NASA Engineer Works to Develop New Airplane to Seek Water on Mars
You might think it is impossible to fly an airplane over Mars, but it is possible.
Actually, glider-like airplanes that, in theory, could ride the wispy air of the red planet have been on drawing boards for the last 30 years.
One of the latest proposals is to fly a rocket-powered Mars airplane and land on the edge of a cliff in search of water, a fluid that is essential to life, as we know it.
Image Above: Computer-aided-design (CAD) image of the Matador Mars airplane concept.
Image credit: NASA Ames Research Center/Andy Gonzalez
"For the last three years, I've been developing a Mars airplane concept that is specifically designed to accomplish a soft landing," said Larry Lemke, an engineer at NASA Ames Research Center, Moffett Field, Calif., who recently submitted his proposal to space agency officials. "You use small rocket motors to land like a Harrier vertical-takeoff-and-landing (VTOL) airplane lands. The idea would be to conduct a precision landing near Mars gullies to look for subsurface water," he explained.
NASA Associate Administrator for Science, Alan Stern, issued a request for information for small landers that could be secondary payloads on future missions to Mars. The first opportunity for a secondary payload Mars mission might be in 2013 on the Mars Science Orbiter (MSO), according to Lemke.
Lemke's plan calls for the airplane to have ground-penetrating radar to search for water near a gully on Mars after the plane lands. Scientists have found Mars gullies from about 330 feet (100 meters) to 660 feet (200 meters) down steep walls, according to Lemke.
"The gullies always appear on steep walls like a crater or a cliff, and the gullies all appear partway down a wall," Lemke said. "The theory is there is an underground water layer, and every so often the water pops out on the surface." According to Lemke, if the airplane could land on the lip of a crater or edge of a cliff, then the craft could use radar to look for signs of water below the ground's surface.
Radar will go through very dry surface material with very little change, but a water layer would be a hundred times more reflective, Lemke observed. Carbon dioxide would echo radar with yet a different reflectivity, he added.
"You should be able to tell the difference between water ice and liquid water, again by how reflective it is," Lemke noted. The airplane would probably also have a camera, he said.
Previous Mars airplane missions were judged to be extremely exciting scientifically, but very risky technically, so they were not selected, according to Lemke. Mars airplane missions are technically challenging because "the planetary exploration community has no experience with flying airplanes on other planets," Lemke said.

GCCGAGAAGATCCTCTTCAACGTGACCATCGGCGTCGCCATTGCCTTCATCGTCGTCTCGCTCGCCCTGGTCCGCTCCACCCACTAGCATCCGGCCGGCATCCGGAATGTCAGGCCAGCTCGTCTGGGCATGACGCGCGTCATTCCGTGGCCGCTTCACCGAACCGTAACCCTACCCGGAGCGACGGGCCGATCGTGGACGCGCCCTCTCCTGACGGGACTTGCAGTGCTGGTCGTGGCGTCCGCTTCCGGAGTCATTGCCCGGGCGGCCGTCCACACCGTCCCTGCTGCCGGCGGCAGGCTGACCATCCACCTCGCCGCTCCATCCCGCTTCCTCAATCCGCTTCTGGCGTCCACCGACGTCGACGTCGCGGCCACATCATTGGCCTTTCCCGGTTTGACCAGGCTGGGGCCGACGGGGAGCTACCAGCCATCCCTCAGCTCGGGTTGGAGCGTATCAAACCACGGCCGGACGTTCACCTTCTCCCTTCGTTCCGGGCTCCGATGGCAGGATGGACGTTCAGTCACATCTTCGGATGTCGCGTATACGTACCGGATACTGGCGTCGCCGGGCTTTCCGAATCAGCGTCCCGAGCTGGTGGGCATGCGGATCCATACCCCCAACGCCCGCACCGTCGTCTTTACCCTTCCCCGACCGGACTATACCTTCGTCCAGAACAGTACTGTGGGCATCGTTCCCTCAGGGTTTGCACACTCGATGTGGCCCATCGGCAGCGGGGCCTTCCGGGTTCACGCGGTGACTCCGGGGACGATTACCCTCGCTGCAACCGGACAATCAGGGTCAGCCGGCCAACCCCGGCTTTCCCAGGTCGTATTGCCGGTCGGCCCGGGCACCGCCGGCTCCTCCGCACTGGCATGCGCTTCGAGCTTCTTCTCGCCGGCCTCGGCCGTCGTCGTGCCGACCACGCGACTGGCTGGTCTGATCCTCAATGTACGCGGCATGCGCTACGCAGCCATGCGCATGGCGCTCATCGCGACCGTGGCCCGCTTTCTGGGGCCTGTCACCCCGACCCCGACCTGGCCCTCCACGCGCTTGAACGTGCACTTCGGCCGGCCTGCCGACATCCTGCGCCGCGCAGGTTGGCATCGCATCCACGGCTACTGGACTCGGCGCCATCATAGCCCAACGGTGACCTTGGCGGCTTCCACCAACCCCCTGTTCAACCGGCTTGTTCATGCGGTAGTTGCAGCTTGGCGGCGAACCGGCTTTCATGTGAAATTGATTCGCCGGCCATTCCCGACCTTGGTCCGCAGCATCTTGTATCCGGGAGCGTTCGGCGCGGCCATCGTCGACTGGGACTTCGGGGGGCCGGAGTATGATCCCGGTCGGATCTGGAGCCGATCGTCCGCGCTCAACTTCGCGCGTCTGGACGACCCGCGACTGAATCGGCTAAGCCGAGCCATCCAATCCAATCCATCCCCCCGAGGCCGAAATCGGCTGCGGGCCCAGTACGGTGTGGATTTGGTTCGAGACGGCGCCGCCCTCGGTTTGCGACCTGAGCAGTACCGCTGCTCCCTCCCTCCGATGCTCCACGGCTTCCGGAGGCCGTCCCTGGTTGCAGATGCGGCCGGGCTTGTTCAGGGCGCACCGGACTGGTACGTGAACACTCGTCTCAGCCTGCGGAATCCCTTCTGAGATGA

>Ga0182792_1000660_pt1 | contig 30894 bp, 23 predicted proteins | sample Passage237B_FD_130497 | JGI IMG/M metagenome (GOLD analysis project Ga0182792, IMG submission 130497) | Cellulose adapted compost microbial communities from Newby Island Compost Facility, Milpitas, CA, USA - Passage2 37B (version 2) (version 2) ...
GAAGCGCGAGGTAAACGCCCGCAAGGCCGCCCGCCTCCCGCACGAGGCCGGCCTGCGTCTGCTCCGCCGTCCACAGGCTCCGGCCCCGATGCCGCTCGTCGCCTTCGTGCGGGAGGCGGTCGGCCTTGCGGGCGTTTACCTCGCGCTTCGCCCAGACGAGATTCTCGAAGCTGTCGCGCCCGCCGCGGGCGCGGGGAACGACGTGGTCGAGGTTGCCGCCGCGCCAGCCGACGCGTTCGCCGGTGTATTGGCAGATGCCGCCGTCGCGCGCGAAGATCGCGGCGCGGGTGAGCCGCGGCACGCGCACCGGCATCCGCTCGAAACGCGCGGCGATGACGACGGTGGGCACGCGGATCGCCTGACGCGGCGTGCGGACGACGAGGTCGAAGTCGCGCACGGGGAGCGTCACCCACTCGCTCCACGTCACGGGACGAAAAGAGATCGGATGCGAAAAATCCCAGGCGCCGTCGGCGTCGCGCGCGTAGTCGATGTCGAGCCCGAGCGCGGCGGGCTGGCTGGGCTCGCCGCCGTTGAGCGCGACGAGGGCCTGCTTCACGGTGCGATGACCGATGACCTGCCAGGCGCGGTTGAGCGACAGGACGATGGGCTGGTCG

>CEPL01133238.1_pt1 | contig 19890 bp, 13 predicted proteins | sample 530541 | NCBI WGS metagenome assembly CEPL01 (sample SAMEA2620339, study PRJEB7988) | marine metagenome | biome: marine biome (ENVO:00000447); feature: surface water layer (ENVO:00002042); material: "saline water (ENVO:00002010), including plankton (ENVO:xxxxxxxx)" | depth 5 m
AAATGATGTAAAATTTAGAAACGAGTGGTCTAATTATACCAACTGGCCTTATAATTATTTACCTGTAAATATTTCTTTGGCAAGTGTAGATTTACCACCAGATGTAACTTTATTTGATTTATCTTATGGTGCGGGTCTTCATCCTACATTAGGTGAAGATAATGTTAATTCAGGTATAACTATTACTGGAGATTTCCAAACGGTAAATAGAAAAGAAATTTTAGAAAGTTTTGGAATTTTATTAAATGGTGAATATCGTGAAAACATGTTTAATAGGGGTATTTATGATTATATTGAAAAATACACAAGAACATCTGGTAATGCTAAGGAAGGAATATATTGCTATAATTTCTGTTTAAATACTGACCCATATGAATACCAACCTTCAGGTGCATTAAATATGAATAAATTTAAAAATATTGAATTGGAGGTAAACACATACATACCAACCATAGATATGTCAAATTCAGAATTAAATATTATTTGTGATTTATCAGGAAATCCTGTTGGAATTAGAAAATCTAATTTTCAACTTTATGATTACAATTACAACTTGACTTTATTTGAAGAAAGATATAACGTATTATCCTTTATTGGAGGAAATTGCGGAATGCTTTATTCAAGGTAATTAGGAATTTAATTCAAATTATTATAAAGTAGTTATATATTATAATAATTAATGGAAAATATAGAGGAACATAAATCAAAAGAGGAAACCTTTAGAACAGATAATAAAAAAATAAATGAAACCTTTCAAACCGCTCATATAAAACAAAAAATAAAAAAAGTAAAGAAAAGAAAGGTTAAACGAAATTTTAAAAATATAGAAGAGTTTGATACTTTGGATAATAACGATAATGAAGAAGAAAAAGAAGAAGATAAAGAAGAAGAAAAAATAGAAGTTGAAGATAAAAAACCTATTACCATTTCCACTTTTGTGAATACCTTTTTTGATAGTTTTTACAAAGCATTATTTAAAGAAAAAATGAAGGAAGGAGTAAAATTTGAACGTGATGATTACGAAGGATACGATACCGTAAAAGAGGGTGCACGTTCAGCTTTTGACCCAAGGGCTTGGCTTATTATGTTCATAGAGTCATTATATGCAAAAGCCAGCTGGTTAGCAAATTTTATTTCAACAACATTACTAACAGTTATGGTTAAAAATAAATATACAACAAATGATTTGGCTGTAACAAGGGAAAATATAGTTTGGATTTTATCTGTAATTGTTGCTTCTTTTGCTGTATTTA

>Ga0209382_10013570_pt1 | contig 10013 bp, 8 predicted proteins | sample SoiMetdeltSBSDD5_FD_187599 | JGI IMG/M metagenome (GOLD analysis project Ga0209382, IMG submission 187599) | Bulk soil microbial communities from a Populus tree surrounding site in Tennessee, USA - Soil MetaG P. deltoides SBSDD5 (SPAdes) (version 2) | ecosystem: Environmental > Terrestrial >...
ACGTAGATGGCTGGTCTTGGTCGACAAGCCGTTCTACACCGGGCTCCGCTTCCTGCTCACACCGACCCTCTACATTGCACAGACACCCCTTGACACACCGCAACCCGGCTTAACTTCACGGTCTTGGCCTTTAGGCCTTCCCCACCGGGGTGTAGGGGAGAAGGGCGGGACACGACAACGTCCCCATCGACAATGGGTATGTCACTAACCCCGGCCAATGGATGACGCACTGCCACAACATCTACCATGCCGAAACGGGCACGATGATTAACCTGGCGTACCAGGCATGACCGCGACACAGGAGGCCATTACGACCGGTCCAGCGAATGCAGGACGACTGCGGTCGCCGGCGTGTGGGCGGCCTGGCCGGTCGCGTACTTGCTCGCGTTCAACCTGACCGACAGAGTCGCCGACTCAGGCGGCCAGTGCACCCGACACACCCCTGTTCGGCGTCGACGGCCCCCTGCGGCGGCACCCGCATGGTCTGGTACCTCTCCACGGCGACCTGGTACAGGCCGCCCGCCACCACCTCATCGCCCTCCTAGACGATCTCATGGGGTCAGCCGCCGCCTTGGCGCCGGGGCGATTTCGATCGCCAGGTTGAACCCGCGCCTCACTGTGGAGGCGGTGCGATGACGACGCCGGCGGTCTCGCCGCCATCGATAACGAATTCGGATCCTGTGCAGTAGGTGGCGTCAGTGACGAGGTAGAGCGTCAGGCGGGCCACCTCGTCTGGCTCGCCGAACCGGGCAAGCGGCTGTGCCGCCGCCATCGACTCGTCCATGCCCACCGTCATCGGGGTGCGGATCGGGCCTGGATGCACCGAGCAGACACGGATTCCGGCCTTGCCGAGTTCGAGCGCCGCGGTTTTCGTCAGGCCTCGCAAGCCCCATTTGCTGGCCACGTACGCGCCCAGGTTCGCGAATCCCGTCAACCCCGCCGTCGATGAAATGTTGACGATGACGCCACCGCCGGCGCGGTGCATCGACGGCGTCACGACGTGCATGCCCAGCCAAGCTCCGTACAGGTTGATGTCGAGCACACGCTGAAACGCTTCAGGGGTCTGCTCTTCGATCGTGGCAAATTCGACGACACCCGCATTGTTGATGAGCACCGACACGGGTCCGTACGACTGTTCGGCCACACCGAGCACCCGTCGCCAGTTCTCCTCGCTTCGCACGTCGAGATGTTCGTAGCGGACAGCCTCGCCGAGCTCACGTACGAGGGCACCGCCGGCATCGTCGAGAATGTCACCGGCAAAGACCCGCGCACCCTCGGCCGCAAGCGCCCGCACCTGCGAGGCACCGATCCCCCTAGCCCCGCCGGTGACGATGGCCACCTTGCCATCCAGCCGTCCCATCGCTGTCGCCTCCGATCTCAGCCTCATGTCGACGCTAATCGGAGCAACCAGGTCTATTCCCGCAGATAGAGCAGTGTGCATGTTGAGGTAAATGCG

"One of the main technical challenges was to build an airplane that could be folded to fit inside an entry capsule," Lemke observed. "It's a capsule – usually conical in shape. It's got a heat shield on it. It enters the martian atmosphere from space and protects the payload inside," he explained.
A second challenge is that the airplane must unfold itself in mid air, according to Lemke. Once it unfolds, the airplane would fly to a gully using a computer pilot. A pilot on Earth could not remotely control the airplane, because even at the speed of light, radio signals can take longer to reach Earth than the entire flight.
According to Lemke, the airplane would have a mass of about 143 pounds (65 kilograms). The engines would be small rockets powered by hydrazine. In a hydrazine thruster, two chemicals, called bi-propellants, mix to cause a reaction and produce thrust.
"In this kind of a mission you just want to get down to the place and land," Lemke said. "The endurance may be no more than 15 minutes. You'll have to have autonomous software called seeing-recognition software. It means the computer in the airplane has to be able to take images of what it sees and compare that to a stored image of where it wants to be, and then figure out how to get to the desired spot. This is similar to how cruise missiles work," Lemke explained.
Lemke said there several advantages to using an airplane to conduct martian science missions. "It can fly much closer to the surface than a satellite . . . a kilometer above the surface," he observed. Comparing an airplane to a balloon, he said, "An airplane can go where you command it to go. A balloon goes wherever the wind blows it."
Lemke said there are other potential missions for Mars airplanes. "An airplane mission could last anywhere from 15 minutes to probably five hours," he said. Longer missions might use propeller airplanes.
"The most efficient technique would be a propeller," Lemke explained. "The power would come from a storable liquid fuel or an electrical power source, a battery or fuel cells."
The goals of a Mars airplane mission have changed over the years, according to Lemke.
"In the beginning, high-resolution photos would be a main choice, but, today, we have a high-resolution Mars orbiter satellite." He said today's Mars airplane missions would most likely study atmospheric science, such as wind speed, pressure, dust and minor constituents like methane.
Another objective of a Mars airplane mission might be to land a payload, Lemke added. "The idea would be to use it as a precision lander," he said.
"I think when humans arrive, there are two scenarios that make sense," Lemke predicted. "One is that you could use small robotic aircraft for scouting and for a short range communication relay. The second is for transporting people and small amounts of cargo for regional exploration," he continued.
Lemke developed his Mars airplane proposal for the NASA Science Mission Directorate's Mars Technology Program.
NASA Ames Research Center, Moffett Field, Calif.